“Even as we celebrate what we have achieved, applaud ourselves for daring greatly, and shrug off failure, we are dying inside. Because nobody has really, honestly told us what failure feels like, and the truth is, it is terrifying and it is lonely and it hurts like hell.”
“FAIL FAST, FAIL OFTEN, FAIL FORWARD”… We live in an age that acknowledges the importance of failure to success. Yet our relentless focus on success can leave us ill-prepared for the trauma, grief, and confusion that can accompany failure, whether in business, relationships, or life.
We all have experiences that shatter our sense of self and leave us gasping to breathe. The aftermaths of these experiences are rich seasons in which we can experience tremendous personal flourishing, but few of us are prepared for them or have trustworthy guides.
In Eating Glass, Air Force officer, Stanford PhD, and serial entrepreneur Mark D. Jacobsen has written a compassionate and practical guide to navigating these seasons. Drawing on his own experiences—including a failed humanitarian nonprofit and a grueling PhD process—he guides readers through four stages: failure, aftermath, healing, and renewal. With unflinching honesty and a consistently redemptive spirit, he names the thoughts and feelings we all experience in these seasons, giving readers permission to embrace their own stories.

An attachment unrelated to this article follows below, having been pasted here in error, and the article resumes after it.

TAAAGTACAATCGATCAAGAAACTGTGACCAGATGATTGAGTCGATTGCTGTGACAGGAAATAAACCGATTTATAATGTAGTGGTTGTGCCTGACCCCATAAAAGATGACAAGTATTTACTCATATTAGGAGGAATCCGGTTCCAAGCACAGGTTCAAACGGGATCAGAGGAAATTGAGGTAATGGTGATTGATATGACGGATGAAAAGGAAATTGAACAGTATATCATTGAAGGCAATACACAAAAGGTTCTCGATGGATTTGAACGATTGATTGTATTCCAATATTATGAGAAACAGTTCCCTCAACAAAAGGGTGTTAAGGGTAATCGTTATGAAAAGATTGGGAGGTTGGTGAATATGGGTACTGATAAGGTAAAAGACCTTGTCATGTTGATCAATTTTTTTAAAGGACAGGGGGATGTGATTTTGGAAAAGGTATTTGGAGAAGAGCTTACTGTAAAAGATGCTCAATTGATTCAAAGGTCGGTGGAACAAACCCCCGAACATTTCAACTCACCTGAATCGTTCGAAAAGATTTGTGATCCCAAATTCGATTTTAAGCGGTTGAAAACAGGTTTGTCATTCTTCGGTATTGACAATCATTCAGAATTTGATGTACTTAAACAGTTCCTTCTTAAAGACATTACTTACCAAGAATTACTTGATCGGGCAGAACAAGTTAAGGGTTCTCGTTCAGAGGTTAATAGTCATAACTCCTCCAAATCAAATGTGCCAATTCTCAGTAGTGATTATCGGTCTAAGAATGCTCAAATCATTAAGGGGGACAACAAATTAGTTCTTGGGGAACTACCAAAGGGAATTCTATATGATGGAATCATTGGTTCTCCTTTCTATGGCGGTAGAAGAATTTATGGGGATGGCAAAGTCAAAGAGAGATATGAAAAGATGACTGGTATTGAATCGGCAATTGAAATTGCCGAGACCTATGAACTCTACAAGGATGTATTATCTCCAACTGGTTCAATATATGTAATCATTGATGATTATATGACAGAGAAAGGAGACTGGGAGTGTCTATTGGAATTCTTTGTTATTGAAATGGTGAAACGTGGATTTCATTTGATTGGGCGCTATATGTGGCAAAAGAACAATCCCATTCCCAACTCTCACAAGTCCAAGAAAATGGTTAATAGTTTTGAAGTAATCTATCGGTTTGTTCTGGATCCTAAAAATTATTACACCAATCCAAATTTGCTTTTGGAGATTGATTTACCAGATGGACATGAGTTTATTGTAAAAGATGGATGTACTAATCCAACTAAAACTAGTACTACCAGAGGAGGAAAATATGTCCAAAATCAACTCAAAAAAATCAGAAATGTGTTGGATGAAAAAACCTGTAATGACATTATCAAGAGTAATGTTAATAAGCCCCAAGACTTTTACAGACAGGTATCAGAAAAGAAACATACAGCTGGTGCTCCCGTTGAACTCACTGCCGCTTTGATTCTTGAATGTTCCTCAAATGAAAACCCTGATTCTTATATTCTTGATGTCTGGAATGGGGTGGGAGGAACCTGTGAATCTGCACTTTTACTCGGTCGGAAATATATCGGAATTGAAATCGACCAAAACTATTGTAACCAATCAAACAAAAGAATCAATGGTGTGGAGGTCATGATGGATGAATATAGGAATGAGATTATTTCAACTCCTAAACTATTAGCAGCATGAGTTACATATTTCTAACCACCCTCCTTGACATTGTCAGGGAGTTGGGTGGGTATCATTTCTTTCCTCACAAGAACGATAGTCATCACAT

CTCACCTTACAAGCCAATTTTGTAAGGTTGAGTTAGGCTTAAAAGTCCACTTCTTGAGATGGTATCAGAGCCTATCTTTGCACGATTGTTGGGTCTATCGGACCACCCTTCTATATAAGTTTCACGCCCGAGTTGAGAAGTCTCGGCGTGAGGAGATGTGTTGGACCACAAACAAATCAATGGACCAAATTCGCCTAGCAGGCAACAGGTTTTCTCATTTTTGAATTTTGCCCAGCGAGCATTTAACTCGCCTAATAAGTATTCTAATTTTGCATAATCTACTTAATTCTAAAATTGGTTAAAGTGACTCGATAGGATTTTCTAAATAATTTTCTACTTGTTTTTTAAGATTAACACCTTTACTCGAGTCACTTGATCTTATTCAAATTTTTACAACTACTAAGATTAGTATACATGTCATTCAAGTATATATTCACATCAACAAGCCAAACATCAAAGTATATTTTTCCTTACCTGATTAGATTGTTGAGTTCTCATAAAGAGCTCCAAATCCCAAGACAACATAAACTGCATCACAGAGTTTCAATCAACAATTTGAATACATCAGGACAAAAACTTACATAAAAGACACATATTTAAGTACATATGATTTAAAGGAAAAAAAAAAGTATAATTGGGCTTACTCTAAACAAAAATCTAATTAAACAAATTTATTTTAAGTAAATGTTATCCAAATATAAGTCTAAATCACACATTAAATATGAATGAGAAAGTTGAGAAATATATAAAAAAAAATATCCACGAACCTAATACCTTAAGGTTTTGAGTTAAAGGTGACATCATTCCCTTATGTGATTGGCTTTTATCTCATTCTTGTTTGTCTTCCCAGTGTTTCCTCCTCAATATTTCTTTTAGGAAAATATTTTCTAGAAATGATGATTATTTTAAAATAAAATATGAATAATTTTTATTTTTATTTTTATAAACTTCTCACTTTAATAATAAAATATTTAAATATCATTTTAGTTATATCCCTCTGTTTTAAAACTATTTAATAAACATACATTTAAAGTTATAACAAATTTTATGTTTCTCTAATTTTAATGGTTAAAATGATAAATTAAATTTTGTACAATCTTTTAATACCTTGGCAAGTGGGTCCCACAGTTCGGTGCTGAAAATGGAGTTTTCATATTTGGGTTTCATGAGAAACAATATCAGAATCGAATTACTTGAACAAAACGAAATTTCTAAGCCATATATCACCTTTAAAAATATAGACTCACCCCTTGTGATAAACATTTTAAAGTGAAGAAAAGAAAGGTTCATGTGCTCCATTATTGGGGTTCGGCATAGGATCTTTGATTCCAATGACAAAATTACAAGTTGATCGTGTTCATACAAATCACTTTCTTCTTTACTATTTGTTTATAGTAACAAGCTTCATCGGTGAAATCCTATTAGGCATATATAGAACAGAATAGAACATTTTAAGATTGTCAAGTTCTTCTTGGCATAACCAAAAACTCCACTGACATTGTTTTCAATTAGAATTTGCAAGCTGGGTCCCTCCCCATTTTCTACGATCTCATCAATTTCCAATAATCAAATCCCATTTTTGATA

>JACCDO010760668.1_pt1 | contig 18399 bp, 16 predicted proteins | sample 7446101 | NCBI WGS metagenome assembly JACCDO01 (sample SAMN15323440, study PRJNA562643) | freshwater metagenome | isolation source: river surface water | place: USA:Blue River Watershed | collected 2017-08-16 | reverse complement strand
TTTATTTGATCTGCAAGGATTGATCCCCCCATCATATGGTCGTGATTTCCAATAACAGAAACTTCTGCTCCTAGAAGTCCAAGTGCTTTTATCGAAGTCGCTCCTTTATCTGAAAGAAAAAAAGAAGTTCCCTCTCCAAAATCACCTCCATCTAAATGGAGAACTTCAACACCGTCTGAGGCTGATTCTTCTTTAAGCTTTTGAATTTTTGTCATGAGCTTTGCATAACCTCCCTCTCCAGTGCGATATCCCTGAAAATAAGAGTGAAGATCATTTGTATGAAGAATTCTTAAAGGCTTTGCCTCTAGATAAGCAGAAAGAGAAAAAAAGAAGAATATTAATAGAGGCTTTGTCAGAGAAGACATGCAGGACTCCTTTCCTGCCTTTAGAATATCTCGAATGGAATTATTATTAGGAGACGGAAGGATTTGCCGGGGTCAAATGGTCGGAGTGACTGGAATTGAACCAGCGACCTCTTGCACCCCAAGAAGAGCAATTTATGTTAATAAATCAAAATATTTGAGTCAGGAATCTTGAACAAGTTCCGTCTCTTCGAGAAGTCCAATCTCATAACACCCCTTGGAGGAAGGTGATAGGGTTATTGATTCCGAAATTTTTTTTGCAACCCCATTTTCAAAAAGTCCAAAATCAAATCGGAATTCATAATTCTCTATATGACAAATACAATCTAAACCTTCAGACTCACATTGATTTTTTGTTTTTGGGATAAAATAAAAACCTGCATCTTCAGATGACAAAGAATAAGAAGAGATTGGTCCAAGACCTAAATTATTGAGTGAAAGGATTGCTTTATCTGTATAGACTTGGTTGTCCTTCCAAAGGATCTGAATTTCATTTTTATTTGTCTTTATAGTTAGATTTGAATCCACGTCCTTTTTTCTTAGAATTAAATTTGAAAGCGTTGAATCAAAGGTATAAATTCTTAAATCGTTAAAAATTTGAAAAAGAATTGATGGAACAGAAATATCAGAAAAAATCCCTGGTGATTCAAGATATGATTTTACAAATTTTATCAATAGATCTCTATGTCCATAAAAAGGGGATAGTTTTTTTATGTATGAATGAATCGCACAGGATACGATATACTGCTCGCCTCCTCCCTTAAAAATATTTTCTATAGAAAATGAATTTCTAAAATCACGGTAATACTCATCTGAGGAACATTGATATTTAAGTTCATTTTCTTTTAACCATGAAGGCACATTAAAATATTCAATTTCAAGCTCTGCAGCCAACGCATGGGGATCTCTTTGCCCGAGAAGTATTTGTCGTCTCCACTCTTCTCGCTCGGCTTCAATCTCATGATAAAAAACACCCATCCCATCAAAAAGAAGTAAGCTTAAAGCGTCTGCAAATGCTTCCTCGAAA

Eating Glass will speak to any dreamer or achiever who is navigating the aftermath of a failure experience. It provides steady assurance that we are never alone in our journeys, and that our seasons of failure are fertile times in which we grow.
Table of Contents
(and additional samples)
PART I: MY JOURNEY
PART II: FAILING
PART III: AFTERMATH
In each video, I read a complete chapter of the book.
Background on The Syria Airlift Project
For those who want to learn more about the nonprofit effort described in the book, here are a few artifacts from that time.